Remember when we were allowed to bring peanut butter and jelly sandwiches to school? What happened? How did we get to the point where peanut allergies are such a threat that children in many schools are no longer allowed to pack a PB&J?
It’s alarming. The rate of childhood peanut allergies has more than tripled from 1997 to 2008, according to the results of a nationwide survey; the data was reported in the most recent issue of the Journal of Allergy and Clinical Immunology.
Led by Scott H. Sicherer, MD, Professor of Pediatrics, Jaffe Food Allergy Institute at Mount Sinai School of Medicine, researchers surveyed a total of 5,300 households by telephone in 2008. The survey was previously conducted in 1997 and 2002. The prevalence of combined peanut or tree nut allergies in children was 2.1 percent in 2008, compared to 0.6 percent in 1997. The authors admit that there are limitations in the self-reported nature of a telephone survey, and identifying “true” allergy. However, the rate of childhood peanut allergy estimated in the current study is similar to results from studies using different methods in Canada, Australia and the UK.
“These results show that there is an alarming increase in peanut allergies, consistent with a general, although less dramatic, rise in food allergies among children in studies reported by the CDC,” said Dr. Sicherer. “The data underscore the need for more study of these dangerous allergies.” He continued, “Our research shows that more than three million Americans report peanut and/or tree nut allergies, representing a significant health burden. The data also emphasize the importance of developing better prevention and treatment strategies.”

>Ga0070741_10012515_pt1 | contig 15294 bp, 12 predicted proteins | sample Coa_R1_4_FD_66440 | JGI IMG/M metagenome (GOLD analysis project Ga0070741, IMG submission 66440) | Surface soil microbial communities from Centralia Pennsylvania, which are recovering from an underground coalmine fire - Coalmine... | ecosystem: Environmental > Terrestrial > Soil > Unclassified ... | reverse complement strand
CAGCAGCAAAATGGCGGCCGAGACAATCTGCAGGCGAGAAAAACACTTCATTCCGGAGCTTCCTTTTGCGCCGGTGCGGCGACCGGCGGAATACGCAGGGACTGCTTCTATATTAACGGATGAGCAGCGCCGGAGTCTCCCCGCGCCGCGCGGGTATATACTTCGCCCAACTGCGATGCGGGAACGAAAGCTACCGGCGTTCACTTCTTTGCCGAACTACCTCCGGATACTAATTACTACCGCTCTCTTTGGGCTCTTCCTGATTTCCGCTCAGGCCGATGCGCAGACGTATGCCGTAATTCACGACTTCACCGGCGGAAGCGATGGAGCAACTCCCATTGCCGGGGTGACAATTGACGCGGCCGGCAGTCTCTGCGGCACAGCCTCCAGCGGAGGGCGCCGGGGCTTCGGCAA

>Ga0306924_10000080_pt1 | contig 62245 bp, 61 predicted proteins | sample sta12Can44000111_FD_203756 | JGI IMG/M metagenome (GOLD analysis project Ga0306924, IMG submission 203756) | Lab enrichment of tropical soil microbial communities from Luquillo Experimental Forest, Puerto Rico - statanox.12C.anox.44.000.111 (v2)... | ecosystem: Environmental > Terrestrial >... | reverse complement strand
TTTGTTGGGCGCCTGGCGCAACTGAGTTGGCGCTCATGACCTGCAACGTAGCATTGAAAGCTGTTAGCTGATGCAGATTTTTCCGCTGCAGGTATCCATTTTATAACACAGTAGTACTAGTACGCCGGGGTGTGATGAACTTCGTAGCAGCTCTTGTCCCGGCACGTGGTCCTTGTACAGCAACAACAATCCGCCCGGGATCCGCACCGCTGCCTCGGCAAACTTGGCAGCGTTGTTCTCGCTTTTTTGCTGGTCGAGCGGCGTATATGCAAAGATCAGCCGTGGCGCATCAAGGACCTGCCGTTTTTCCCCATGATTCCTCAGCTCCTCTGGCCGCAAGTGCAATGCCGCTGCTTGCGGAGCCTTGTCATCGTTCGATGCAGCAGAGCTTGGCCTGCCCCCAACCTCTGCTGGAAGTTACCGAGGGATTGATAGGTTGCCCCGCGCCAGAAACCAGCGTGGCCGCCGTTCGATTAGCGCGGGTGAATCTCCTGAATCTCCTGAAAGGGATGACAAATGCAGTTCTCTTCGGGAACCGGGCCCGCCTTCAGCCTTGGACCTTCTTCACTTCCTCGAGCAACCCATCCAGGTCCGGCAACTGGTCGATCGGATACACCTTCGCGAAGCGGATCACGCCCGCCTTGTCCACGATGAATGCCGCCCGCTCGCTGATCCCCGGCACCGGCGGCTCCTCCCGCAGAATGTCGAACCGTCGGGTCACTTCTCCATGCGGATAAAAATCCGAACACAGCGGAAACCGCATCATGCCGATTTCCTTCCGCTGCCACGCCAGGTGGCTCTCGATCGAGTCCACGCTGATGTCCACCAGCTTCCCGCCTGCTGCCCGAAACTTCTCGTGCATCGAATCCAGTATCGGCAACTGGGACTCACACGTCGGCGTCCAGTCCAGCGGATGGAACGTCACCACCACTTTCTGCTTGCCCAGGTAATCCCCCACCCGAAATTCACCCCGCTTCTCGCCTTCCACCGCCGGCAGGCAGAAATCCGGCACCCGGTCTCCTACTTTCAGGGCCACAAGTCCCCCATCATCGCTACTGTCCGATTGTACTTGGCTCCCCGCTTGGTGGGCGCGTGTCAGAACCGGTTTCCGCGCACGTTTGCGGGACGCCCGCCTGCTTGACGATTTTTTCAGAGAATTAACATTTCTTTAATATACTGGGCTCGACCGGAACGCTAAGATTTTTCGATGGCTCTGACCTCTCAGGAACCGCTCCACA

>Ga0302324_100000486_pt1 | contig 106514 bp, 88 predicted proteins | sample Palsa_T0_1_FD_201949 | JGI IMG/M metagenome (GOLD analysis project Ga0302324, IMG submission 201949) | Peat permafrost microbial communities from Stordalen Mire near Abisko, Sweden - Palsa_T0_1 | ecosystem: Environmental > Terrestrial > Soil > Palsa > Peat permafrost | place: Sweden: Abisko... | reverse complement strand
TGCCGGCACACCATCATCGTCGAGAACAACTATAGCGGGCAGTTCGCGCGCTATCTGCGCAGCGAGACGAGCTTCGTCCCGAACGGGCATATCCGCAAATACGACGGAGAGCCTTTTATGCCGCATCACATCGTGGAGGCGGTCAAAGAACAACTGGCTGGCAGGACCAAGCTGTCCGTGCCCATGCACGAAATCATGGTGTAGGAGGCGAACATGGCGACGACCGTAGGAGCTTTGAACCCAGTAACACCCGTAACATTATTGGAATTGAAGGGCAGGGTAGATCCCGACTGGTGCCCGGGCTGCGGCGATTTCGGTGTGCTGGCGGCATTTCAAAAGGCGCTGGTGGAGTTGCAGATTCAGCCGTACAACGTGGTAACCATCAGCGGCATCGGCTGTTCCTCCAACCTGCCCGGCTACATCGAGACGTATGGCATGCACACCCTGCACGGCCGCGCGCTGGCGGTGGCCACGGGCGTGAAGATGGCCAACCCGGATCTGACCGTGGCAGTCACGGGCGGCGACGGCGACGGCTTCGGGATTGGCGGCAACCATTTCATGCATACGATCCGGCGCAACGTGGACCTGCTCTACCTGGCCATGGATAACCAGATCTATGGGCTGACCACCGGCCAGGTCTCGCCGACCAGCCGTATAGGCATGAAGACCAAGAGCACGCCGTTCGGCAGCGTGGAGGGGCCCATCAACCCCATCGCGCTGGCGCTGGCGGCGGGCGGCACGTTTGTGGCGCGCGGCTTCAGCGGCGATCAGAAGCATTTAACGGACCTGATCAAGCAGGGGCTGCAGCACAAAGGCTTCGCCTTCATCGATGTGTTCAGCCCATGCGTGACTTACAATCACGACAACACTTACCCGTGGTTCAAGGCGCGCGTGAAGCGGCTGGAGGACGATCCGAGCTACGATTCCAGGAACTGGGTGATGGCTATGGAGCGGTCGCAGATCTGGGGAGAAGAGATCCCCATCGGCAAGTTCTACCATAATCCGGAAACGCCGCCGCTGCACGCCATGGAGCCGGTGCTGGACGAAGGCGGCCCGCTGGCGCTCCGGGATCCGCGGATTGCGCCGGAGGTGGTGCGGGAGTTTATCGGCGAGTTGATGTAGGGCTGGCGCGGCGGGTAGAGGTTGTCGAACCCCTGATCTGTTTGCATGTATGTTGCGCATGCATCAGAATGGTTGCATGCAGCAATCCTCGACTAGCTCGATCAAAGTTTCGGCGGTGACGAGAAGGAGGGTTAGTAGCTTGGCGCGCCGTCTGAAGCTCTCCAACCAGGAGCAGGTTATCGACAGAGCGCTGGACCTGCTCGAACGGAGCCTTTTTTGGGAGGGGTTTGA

Several theories exist as to why there could be a spike in food allergies. The main theory is the “hygiene hypothesis” which proposes that modern day “clean living” replete with anti-bacterial this and germ-killing that–and the use of medications to prevent and quickly treat infections–leaves our immune system in a state that is more prone to attack harmless proteins like those in foods, pollens, and animal dander. The millions of bacteria and viruses that enter the body along with ‘dirt’ spur the development of a healthy immune system–remove that and it throws our immune systems seriously off kilter.
Dr. Guy Delespesse, a professor at the Université de Montréal Faculty of Medicine, agrees that it all comes down to excessive cleanliness. Our limited exposure to bacteria concerns Dr. Delespesse, who is also director of the Laboratory for Allergy Research at the Centre hospitalier de l’Université de Montréal. “There is an inverse relationship between the level of hygiene and the incidence of allergies and autoimmune diseases,” says Dr. Delespesse. “The more sterile the environment a child lives in, the higher the risk he or she will develop allergies or an immune problem in their lifetime.”
I am sure most of us in industrialized countries are grateful to live in a time and place where disease-producing squalor isn’t rampant, but it’s become increasingly evident that we are living in a culture that has become over-zealous with our hygiene. When wild dolphins start showing signs of consumer anti-bacterial agents in their blood and schools can no longer allow peanuts, peanuts, in the lunchboxes of children, it seems time for a shift in thinking. It’s hard to shake the fear (of dirt, filth, germs and disease) that big corporations pound into us the consumers (in 2008, Americans spent over $5 billion on household cleaning products)–but we are swinging too far in the other direction. Do you think we can find a happy medium?